For those of you who, traditionally, celebrate New Year on Lady Day (as I have done secretly since I first read The Lord of the Rings) I wish you all the temporal and spiritual blessings in the Lord and of St Mary on the feast of the Annunciation. O Mary most beautiful of whom was born Christ the Saviour, what praise could one say more?
J.R.R Tolkien said somewhere (I have looked everywhere in vain but can't for the life of me remember where - I had thought to find the reference in his lecture On Translating Beowulf but alack...) that the Saxons believed the 25th March to be the actual date of Our Lord's Crucifixion. Accordingly the 25th March was the date of the destruction of the Ring and the beginning of the New Year in Gondor. As Gandalf said: ''But in Gondor the New Year will always now begin upon the twenty-fifth of March when Sauron fell, and when you were brought out of the fire to the King.'' The Lord of the Rings is, you see, a fundamentally religious and Catholic (though not Romish) work. Were it a Romish work I'm sure the New Year would begin on the 1st January.
Reading Tolkien is very moving for me, and the familiarity I now have with his work has not made this grow stale over the years - the first time I read him I felt as though the very hand of God had entered into me and stirred my soul, and I realized certain new facets of joy, pain and devotion which I have found nowhere else, even in Classical literature. People sometimes scoff at fantasy literature because they think it is escapist, or it isn't real. You couldn't be more wrong. C.S Lewis once said that myths were lies, albeit breathed through silver. Tolkien gainsaid the man with an emphatic no they are not! and then explained that myths arose from our sub-creative faculties (derived from the Creator) which, although they contain errors, ultimately tributary to the glory of God because they are a means of expressing certain Truths of faith which would otherwise go unexpressed. Tolkien, unlike Lewis, was averse to allegory and thought it an abuse to smuggle theology into his literature, and he is the better author for it in my opinion. Narnia and all that contains theological barbs directed at the Catholic Church, whereas The Lord of the Rings, having no explicit religion (rather religion in Tolkien is akin to a kind of monotheistic world of ''natural theology'', as it were) contains such quotes as: ''Good and ill have not changed since yesteryear; nor are they one thing among Elves and Dwarves and another among Men,'' and: ''Authority is not given to you, Steward of Gondor, to order the hour of your death and only the heathen kings, under the domination of the Dark Power, did thus, slaying themselves in pride and despair, murdering their kin to ease their own death.''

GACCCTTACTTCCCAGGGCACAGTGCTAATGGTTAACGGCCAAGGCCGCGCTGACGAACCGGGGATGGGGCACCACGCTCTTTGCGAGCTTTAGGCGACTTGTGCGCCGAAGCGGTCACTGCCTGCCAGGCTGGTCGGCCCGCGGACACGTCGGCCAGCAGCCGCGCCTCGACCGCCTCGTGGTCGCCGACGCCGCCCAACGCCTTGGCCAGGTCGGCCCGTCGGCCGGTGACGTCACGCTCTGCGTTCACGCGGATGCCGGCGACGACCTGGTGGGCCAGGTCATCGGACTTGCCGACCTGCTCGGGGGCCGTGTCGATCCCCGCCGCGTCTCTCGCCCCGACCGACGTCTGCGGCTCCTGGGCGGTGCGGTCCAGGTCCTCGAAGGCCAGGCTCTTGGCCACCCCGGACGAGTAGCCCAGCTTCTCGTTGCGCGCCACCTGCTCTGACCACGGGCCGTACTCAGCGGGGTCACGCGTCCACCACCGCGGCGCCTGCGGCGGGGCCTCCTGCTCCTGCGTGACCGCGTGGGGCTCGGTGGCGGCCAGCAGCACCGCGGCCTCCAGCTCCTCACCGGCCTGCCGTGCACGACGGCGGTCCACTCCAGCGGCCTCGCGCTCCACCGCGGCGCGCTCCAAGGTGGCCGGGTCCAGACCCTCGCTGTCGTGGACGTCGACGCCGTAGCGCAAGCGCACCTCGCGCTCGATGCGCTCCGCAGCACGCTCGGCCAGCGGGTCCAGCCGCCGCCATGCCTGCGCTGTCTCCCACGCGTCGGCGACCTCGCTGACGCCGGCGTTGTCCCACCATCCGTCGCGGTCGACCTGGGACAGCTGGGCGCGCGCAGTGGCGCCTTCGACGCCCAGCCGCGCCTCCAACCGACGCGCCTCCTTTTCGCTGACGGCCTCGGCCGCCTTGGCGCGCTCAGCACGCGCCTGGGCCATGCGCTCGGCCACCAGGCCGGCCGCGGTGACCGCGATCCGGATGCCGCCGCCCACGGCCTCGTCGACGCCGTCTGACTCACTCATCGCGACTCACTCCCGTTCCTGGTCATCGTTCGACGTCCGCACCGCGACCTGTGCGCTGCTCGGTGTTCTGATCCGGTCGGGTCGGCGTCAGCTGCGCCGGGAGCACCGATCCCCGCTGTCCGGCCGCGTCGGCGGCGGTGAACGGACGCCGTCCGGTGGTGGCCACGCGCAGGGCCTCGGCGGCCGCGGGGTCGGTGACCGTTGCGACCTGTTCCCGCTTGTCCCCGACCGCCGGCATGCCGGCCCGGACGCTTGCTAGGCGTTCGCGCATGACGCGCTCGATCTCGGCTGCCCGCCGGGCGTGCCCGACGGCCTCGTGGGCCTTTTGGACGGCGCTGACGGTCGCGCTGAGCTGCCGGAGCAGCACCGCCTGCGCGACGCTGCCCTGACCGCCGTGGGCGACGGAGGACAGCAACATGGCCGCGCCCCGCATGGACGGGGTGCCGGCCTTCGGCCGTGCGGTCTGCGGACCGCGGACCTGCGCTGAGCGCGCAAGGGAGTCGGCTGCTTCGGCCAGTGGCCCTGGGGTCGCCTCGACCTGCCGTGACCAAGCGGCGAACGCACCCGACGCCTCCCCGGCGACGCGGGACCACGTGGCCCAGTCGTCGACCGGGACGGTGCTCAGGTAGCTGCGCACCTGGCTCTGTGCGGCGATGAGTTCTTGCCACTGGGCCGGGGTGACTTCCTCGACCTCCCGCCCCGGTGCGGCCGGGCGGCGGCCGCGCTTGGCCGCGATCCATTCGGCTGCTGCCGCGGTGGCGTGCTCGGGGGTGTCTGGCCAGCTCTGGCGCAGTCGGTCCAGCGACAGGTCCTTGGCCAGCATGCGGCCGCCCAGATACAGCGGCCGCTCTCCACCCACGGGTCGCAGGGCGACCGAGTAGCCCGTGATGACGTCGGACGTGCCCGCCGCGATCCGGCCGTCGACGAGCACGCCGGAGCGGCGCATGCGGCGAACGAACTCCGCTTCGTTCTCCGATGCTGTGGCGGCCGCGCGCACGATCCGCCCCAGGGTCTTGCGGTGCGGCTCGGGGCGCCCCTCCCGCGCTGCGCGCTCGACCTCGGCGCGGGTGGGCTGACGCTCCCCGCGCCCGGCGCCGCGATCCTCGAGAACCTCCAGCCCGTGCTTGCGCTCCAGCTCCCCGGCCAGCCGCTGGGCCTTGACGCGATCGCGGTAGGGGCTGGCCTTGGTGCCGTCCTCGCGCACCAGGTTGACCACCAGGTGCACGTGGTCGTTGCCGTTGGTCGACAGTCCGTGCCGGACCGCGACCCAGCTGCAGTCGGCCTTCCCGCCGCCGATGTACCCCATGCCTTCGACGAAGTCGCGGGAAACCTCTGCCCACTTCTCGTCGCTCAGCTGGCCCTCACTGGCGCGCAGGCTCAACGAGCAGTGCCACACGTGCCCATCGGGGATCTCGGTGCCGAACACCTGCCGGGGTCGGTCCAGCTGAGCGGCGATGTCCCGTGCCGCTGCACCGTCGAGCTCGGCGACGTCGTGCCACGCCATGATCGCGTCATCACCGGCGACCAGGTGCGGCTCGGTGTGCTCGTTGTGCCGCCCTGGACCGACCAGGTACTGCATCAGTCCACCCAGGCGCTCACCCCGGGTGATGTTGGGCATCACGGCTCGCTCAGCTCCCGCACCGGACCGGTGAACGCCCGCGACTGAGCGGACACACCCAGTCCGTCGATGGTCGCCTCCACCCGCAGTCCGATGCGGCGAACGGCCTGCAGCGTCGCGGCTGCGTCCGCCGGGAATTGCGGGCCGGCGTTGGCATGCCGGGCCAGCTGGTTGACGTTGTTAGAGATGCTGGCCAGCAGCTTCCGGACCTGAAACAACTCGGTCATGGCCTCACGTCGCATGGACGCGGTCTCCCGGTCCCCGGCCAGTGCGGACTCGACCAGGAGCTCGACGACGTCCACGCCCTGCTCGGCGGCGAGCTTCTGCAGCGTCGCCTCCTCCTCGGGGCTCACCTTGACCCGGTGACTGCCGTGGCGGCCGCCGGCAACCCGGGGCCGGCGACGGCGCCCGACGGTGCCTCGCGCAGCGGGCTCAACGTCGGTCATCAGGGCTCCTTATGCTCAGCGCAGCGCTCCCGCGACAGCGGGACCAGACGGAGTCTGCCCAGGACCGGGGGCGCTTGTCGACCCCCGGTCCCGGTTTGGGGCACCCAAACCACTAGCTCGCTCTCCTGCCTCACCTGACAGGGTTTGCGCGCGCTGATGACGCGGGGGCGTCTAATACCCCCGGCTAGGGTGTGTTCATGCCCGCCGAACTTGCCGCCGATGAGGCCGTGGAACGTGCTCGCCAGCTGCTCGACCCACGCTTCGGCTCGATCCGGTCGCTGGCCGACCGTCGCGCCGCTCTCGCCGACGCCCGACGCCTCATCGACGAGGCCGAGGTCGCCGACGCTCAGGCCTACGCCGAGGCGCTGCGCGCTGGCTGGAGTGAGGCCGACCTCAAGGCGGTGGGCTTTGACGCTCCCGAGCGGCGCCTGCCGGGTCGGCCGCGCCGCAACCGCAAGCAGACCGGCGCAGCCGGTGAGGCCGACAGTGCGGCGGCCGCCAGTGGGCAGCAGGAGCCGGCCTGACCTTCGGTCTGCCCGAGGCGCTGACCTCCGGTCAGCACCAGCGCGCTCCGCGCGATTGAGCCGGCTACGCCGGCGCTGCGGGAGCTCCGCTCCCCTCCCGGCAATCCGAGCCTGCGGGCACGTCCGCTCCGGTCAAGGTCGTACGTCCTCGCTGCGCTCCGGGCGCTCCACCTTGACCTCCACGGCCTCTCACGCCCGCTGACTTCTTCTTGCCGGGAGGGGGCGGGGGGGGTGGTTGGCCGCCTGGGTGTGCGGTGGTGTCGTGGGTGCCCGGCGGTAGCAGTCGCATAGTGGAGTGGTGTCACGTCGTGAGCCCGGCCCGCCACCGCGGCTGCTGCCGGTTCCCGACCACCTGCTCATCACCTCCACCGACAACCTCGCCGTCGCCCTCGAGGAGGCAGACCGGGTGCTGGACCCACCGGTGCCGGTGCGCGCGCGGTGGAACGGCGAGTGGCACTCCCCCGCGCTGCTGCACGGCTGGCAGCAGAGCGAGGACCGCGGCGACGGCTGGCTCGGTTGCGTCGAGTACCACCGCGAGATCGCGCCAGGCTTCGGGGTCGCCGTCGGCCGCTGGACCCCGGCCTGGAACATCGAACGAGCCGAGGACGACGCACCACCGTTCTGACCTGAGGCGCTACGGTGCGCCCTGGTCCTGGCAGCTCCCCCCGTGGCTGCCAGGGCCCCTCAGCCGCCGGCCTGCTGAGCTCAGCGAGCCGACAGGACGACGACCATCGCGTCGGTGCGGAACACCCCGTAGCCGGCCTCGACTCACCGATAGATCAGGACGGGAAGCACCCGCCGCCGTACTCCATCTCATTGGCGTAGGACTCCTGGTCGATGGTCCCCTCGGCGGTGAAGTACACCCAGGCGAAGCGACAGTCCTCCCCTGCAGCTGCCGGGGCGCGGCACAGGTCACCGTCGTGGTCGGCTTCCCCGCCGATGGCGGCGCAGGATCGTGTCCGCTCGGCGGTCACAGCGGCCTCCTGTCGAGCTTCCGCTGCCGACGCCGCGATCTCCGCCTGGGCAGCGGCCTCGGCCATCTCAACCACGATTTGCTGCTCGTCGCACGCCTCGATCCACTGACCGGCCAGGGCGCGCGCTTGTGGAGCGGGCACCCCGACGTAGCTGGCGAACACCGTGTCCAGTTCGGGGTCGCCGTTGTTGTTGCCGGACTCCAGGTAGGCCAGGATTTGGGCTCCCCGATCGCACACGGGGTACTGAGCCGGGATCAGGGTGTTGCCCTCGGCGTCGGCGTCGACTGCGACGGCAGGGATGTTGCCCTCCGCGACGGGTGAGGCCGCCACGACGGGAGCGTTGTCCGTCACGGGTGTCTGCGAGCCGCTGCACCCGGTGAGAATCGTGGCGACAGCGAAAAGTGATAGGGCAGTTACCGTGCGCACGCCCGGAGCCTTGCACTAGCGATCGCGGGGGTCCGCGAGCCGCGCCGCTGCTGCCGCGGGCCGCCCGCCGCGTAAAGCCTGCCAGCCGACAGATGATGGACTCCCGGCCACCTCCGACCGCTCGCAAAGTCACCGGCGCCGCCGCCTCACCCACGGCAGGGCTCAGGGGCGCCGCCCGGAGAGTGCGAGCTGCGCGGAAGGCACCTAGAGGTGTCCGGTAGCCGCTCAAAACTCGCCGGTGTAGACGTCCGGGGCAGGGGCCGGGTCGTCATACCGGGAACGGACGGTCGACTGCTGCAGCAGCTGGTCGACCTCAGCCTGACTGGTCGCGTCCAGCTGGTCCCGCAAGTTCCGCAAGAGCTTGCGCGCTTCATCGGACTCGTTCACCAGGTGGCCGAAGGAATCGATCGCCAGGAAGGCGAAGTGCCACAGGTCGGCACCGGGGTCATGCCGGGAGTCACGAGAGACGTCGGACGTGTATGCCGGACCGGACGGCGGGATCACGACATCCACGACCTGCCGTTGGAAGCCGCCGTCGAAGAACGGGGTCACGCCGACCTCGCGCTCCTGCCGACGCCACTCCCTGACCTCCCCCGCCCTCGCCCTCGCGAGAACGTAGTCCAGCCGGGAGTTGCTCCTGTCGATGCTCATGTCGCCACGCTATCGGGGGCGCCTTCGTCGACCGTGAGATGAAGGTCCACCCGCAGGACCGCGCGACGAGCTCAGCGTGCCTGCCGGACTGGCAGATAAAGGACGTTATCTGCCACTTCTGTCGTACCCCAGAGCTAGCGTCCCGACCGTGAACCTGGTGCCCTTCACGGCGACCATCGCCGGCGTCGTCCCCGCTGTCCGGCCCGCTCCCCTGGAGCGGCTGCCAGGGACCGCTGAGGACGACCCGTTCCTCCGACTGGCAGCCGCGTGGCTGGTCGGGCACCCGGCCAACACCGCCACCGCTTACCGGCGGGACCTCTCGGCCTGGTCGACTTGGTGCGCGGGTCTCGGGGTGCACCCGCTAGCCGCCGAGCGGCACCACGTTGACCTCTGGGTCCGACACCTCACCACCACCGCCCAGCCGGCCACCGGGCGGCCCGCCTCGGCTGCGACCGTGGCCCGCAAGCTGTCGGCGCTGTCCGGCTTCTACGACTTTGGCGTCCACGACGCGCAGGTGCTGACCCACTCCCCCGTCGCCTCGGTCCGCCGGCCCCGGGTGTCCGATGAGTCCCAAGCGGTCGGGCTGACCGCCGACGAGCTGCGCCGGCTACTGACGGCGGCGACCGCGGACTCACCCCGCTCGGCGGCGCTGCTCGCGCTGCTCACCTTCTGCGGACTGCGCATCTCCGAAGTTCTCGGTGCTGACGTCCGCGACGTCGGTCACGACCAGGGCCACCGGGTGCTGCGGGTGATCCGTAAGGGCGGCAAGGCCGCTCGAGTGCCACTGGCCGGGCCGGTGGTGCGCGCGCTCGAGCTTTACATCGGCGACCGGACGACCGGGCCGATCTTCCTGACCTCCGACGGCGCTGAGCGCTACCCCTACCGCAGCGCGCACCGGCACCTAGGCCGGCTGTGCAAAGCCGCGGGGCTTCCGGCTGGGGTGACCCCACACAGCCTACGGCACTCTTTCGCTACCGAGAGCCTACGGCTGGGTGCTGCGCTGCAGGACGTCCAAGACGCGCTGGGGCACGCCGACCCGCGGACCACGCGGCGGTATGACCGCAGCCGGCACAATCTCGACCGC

I had a point when I began the composition of this post...oh yes! I am moved with unaccustomed joy by good Liturgy in almost the same way that I am so moved by Tolkien. You see Liturgy is an art form, the supreme art form, since Christ is the artist. The most moved I ever was by Liturgy (or even, conceivably, in the course of my life) was on Palm Sunday two years ago, when I witnessed it for the first time in the Old Roman Rite (of a rather late vintage); it was during the chanting of the Passion, which is the proper context of the Word (clothed about with Tradition - it is a Protestant error that all men are priests akin to the priests of the Church with a direct link to God through their own finite judgement of the Word) that I choked (specifically at the words tunc exspuerunt in faciem eius, et colaphis eum ceciderunt, alii autem palmas in faciem eius dederunt) and perceived then more clearly than ever I had done hitherto the fundamental truths of faith - and something more than that. I would say that before was mere intellectual assent to the teachings of the Church. Afterwards was something else. I was receptive to a kind of power of Liturgy, as something humanly done under the guidance of the Holy Ghost, to move you out into regions of blessedness where one emotion is indistinguishable from another. I expect this is why we cry sometimes when we are happy - at least I have done. If anyone from my old parish is reading this - Palm Sunday is the best thing you have ever done.
There are moral aspects to fidelity to Tradition which go unsaid too often. I despise the wholesale mutilation of Liturgy for ''pastoral expediency'' - garbling certain ceremonies or omitting whole prayers or tampering with the Kalendar because people might think Liturgy is too long, or dull, or they won't understand it. Such a disposition is misguided and aliturgical. I expect this is why I am angered so much by the attempts made at Liturgy by Traddies, Anglo-Catholics and their ilk - they aren't me. This is not to say that I know everything but I do conceive of myself as one of probably a handful of people in this world who is truly liturgical. Would that I were in a position to say: Do as I say (because I know more than you) and nobody gets hurt!
Anyway, Happy Lady Day (what's left of it)! I have been ill in bed all week and my only treat today was this month's Vogue and a glass of Pink Lemonade to accompany.